to lead through the united nations, the atomic energy agency and inpole to carry on the work and to provide the support that is needed to continue this nation. we will have a contact group for more than 30 countries who will meet regularly to support the keep driving progress for years to come. there was widespread agreement that defeating groups like isil requires more information sharing. everybody understands the urgency and what has happened in brussels and turnikey and so ma other countries around the world. as a consequence, jim clapper is continuing to engage with intelligence leaders from annul of our european partners on deepening cooperation. and today i asked all the
3:15 pm
nations envolved for help to share within and among our nations to prevent all manner of terrorist attacks. especially those that might involve weapons of mass destruction. in closing i want to say that preventing nuclear terrorism is one part of the broader agenda that i outlined seven years ago. stopping nuclear weapons and seeking a world without them. the reason today is there is been no shortage of analysis on whether we've cleveland our vision and i am the first to acknowledge the great deal of work that remains from negotiating further reductions with russia to dealing with north korea's nuclear program. as i indicated in prague, realizing our vision will not happen quickly and perhaps will not happen in my lifetime but we've begun. the united states and nuclear
3:16 pm
arsenals are on track to be lowest they've been in six deck it a. in an historic deal we've pre vend the spread of nuclear weapons to iran. an international fuel bank that is being fwoilt promote civil nuclear cooperation. so i'm extremely proud of our effort across the board. we're keel pushing forward wherever we can. i hope the administrations will get us to the day when the threat will no longer hang over the heads of our children and grandchildren. i'll take a few questions. i'll start with roberta. >> i want to ask about iran. three weeks ago the iran supreme leader complained his country is not getting actual business deals since the nuclear agreement. and nonu.s. company are saying it is very hard or sometime
3:17 pm
impossible to do much business with iran without at some point accessing the u.s. financial system to do u.s. dollar denominated transactions. so my question is are you considering allowing such transactions? if so, is that not a betrayal of your shurnls that's most u.s. sanctions would take place? >> that's not actually the position we're taking. so let me say broadly. that so long as iran is carrying out its end of the bargain, we think it is important for the world community the carry out the their, they have in fact followed the implementation phelps is were laid out. and as a consequence, sanctions related to the nuclear program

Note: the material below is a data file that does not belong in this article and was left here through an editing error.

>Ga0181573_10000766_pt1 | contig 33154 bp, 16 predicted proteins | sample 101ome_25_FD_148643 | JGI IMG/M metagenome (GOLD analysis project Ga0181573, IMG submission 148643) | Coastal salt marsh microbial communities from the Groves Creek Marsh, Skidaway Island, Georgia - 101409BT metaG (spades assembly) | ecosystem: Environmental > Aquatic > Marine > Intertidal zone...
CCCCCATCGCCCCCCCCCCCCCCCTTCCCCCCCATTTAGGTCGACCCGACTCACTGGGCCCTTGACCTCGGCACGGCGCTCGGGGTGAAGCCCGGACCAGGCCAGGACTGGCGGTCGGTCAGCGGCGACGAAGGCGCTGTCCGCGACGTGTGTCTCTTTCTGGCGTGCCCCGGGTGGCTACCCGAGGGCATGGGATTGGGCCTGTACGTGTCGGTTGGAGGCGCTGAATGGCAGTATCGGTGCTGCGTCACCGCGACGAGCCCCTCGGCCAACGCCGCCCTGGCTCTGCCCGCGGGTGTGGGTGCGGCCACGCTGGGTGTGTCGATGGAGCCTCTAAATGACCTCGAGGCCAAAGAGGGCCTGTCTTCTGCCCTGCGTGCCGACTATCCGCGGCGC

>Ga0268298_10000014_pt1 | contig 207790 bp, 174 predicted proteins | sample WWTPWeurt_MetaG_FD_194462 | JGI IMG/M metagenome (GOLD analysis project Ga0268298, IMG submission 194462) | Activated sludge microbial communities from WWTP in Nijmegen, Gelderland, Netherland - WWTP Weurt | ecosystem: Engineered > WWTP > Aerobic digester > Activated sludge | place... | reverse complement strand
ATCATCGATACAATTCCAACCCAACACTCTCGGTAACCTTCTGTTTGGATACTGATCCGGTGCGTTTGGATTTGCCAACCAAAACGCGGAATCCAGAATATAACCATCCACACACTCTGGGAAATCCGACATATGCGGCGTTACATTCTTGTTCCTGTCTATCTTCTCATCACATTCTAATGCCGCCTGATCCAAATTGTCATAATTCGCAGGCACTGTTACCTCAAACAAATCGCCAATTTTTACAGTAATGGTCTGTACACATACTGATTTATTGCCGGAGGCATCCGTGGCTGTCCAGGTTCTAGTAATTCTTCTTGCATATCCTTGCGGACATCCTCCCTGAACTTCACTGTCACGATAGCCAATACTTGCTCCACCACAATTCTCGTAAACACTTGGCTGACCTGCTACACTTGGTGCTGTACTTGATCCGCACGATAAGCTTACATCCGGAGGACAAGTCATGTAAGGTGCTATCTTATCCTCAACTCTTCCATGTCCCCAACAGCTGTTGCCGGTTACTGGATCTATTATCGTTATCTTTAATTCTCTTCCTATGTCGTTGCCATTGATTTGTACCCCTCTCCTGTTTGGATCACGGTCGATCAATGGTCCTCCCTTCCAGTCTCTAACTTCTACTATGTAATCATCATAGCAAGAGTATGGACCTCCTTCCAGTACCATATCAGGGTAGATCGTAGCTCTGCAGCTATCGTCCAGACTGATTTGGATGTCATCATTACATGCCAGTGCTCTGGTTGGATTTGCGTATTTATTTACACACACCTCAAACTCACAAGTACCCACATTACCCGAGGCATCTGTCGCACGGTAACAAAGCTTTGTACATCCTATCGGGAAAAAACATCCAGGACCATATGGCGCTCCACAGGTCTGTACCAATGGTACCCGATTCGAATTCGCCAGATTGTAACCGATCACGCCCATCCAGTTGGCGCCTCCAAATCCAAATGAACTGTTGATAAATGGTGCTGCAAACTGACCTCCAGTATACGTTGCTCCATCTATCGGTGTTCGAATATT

3:18 pm
have been brought down. part of the challenge that they face is that companies haven't been doing business there for a long time. and they need to get comfortable with the prospects of this deal holding. one of the things that secretary lew and his counter parts in the p5 plus 1 and elsewhere are doing is provided clarity to businesses about what transactions are allowed. it will take time over the next several months for companies and their legal departments to feel confident that there may not be risks if they to business with iran. so we'll work with them to eighth. it is not necessary that we take approach of them dollar
3:19 pm
transactions. it is possible to work through european financial institutions as well. but there will need to be continued clarification provided to businesses in order to, for deal flows to begin. what i would say is also important is iran's own behavior in generating confidence that iran is a safe place to do business. in a deal like this, my first priority. my first concern was making sure we got their nuclear program stopped. and material they already had that would give them a very short breakout capacity, that was shipped out. that has happened. and i always am i could not promise that iran would take advantage of this window to reenter the international community.
3:20 pm
iran so far has followed letter of the agreement, but the spirit. agreement involves iran also sending signals to the world community and businesses that it will not be engaging in a range of provocative actions that might scare business off. when they launch ballistic missiles with slogans calling for the destruction of israel, that makes businesses nervous. there's some geopolitical risk that is heightened when that takes place. when they sent missiles to hezbollah, that gets businesses nervous. so part of what i hope happens, we have a responsibility to provide clarity about the rules that govern so that randle can in fact benefit, iran can benefit from the there situation.